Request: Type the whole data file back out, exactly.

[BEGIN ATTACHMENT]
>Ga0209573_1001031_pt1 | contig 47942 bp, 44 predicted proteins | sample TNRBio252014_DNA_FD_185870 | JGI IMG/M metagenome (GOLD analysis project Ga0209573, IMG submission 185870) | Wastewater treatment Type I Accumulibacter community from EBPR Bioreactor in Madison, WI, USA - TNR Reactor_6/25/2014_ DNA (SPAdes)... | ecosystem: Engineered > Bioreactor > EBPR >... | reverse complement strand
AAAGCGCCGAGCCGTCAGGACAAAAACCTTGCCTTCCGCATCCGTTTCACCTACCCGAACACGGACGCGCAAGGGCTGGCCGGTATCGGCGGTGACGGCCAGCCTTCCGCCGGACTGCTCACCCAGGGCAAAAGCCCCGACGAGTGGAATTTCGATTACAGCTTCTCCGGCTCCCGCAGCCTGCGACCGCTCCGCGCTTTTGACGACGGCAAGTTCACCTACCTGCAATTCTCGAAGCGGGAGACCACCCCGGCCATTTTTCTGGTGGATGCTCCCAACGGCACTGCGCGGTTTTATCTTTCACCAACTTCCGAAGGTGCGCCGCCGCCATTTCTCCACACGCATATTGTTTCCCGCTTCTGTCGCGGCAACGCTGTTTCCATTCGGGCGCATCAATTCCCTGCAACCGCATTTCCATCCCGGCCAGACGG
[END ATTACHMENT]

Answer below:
>Ga0209573_1001031_pt1 | contig 47942 bp, 44 predicted proteins | sample TNRBio252014_DNA_FD_185870 | JGI IMG/M metagenome (GOLD analysis project Ga0209573, IMG submission 185870) | Wastewater treatment Type I Accumulibacter community from EBPR Bioreactor in Madison, WI, USA - TNR Reactor_6/25/2014_ DNA (SPAdes)... | ecosystem: Engineered > Bioreactor > EBPR >... | reverse complement strand
AAAGCGCCGAGCCGTCAGGACAAAAACCTTGCCTTCCGCATCCGTTTCACCTACCCGAACACGGACGCGCAAGGGCTGGCCGGTATCGGCGGTGACGGCCAGCCTTCCGCCGGACTGCTCACCCAGGGCAAAAGCCCCGACGAGTGGAATTTCGATTACAGCTTCTCCGGCTCCCGCAGCCTGCGACCGCTCCGCGCTTTTGACGACGGCAAGTTCACCTACCTGCAATTCTCGAAGCGGGAGACCACCCCGGCCATTTTTCTGGTGGATGCTCCCAACGGCACTGCGCGGTTTTATCTTTCACCAACTTCCGAAGGTGCGCCGCCGCCATTTCTCCACACGCATATTGTTTCCCGCTTCTGTCGCGGCAACGCTGTTTCCATTCGGGCGCATCAATTCCCTGCAACCGCATTTCCATCCCGGCCAGACGG